I wrote the below post to record my initial reaction after an extremely disappointing trip to Burlington, Vermont this past weekend for the Olympic Distance National Championships. With high hopes, I was overcome by illness the day of the race. Below there is a lot of self doubt in the purpose behind racing. I frequently highlight the silliness of the sport and that there really seems no real purpose behind it. I have never been one to remain in bliss to remain ignorant. Instead, I have always questioned things. One question I briefly highlight below is the question of life’s purpose. I essentially leave the question unanswered and establish that simply because I cannot directly pinpoint the answer does not mean I will cease living. Instead, despite a confidence in the near purely physical nature of this universe, I live my life as if I were completely aware of why I am here. The question of purpose is still there and arises every now and then but when the answer does not present itself, I do not hesitate. This is an attitude that I questioned this past weekend. After feeling that winning was the most important thing in the world just a couple of years ago, my attitude has evolved. Every time this doubt arises, training holds firm in my mind as a logical and respectable activity. To work, to test, experiment, challenge, and observe the body and life itself is an amazing, very spiritual process. But the purpose of racing is what was in question. I am an innately competitive being. It is a desire of mine to win and despise being mediocre at anything. The post below is raw and unedited. The words are exactly what was written in the hours after the race. But much of it has evolved in the time since then and I imagine it will continue to do so as the pain of loss fades and the glory of winning again comes into view. The process of answering this question of purpose happened in the amount of time that it took me to write the words below. It is not necessarily defined but when I reread these words, I get excited for my next competition.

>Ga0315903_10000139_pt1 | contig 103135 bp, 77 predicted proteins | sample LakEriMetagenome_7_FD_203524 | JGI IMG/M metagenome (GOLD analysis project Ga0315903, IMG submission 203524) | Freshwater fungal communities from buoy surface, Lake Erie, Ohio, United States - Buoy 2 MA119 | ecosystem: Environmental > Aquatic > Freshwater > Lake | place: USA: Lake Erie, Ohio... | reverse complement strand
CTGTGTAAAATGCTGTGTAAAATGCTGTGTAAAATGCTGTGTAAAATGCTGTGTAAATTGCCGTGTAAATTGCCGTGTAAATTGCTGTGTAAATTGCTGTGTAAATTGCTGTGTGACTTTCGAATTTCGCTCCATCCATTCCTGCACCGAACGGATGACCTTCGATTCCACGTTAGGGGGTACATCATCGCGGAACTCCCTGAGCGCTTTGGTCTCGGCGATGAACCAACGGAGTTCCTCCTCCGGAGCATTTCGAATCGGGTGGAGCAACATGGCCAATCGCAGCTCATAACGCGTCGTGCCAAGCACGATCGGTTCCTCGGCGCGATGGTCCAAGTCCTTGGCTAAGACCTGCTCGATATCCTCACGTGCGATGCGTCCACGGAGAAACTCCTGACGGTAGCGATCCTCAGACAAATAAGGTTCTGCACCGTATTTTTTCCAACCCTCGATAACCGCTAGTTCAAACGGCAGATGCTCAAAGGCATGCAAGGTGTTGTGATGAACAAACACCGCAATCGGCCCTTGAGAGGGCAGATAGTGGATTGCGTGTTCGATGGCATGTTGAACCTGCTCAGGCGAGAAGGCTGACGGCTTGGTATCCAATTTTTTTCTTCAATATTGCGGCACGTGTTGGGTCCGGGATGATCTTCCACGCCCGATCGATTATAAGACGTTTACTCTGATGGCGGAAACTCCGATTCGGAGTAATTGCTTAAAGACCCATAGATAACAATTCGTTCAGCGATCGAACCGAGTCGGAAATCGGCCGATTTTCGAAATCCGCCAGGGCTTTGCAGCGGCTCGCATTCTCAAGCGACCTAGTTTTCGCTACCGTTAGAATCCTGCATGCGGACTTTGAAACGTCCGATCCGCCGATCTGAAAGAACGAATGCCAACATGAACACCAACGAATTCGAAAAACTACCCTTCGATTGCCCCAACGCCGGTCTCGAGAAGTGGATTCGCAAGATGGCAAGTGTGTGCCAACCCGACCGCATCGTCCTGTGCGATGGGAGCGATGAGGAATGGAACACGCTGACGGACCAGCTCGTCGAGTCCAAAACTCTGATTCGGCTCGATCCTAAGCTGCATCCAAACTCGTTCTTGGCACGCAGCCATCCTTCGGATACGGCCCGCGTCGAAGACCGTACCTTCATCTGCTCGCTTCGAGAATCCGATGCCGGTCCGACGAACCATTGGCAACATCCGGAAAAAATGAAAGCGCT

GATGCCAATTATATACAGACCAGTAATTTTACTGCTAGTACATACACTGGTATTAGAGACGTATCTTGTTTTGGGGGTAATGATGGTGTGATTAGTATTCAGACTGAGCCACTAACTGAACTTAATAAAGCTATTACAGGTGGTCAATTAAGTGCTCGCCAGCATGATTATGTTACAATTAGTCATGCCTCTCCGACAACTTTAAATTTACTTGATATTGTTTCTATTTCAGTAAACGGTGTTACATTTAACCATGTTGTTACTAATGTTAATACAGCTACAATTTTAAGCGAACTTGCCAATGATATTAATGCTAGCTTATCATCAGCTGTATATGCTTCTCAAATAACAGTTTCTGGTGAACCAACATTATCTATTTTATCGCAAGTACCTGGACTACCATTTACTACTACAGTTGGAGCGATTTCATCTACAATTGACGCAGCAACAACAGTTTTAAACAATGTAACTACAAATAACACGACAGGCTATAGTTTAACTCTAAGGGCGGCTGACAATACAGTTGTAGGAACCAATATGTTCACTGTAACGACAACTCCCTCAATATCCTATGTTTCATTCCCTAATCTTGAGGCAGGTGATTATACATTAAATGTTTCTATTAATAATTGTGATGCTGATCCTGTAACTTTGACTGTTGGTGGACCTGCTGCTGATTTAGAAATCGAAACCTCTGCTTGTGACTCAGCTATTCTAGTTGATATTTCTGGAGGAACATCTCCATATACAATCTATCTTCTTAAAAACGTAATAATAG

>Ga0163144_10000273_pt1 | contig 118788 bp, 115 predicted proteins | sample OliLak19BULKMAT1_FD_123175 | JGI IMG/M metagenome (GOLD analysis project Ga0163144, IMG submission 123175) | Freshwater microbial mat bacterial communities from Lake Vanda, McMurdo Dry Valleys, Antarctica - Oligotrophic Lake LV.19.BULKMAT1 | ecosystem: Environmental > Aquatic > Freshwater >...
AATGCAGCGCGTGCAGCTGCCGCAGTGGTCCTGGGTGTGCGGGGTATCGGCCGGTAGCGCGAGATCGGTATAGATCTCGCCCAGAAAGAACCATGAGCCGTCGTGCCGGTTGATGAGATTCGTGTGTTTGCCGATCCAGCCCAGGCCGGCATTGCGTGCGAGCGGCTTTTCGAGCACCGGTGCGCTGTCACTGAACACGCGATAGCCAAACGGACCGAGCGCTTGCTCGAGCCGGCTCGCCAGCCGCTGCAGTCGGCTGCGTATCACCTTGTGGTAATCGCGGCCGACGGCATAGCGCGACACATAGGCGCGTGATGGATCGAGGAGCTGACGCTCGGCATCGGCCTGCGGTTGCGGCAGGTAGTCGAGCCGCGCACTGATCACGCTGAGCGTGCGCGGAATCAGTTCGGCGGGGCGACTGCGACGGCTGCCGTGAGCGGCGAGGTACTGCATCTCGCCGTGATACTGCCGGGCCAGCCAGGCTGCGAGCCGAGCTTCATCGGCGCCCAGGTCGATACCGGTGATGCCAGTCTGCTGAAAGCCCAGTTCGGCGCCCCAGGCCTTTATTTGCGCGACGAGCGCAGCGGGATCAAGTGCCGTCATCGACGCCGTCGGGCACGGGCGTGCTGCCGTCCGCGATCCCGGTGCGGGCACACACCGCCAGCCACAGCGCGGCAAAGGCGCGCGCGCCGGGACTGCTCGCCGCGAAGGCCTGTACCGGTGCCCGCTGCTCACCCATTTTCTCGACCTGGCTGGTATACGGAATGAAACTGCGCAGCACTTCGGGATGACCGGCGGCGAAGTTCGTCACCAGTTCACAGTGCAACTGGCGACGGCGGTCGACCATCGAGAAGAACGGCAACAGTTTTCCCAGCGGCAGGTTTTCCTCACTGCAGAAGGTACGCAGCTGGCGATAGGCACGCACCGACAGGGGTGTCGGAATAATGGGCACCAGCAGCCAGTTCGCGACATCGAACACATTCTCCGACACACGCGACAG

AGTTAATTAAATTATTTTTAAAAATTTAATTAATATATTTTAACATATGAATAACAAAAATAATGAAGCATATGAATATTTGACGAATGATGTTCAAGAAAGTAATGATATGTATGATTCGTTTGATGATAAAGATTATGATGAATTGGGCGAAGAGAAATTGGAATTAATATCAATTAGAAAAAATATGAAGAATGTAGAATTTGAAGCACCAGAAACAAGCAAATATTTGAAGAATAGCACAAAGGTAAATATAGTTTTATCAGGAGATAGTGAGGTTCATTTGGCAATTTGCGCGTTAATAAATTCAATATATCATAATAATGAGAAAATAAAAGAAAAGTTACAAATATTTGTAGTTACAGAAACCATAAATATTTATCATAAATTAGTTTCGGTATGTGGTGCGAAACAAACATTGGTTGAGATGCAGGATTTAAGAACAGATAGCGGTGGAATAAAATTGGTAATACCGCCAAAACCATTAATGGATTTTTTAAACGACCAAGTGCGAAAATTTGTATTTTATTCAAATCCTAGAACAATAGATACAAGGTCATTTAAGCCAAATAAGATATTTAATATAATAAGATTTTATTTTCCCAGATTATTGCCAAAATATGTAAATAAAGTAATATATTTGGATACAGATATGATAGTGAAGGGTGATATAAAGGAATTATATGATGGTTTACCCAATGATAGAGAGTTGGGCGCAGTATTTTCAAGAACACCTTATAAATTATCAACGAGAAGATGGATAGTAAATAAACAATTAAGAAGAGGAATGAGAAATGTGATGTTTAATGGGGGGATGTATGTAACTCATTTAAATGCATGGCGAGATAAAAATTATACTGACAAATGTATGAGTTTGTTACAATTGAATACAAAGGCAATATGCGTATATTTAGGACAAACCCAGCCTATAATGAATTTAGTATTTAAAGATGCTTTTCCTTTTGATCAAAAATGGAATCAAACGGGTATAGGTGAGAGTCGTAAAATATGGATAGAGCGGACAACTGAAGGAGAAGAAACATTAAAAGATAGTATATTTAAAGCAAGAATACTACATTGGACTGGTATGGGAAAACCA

Last weekend I won my sixth race in six races in Virginia. I made it six for six, no mistakes, perfect speed, absolute precision. Three of those I won by twelve seconds or less. The goal was to win, so I raced for the win, with confidence in my ability, no matter how close it was.
Today, for the first time ever, I received a bold DNF next to my name. I denied every hint of fatigue my body showed me. Rockett’s was my third triathlon in two weeks, having just completed Colonial Beach triathlon a mere 14 days earlier. I told myself, this time is different. I would win 3sports without digging deep into the well to be able to recover and race hard again the next weekend.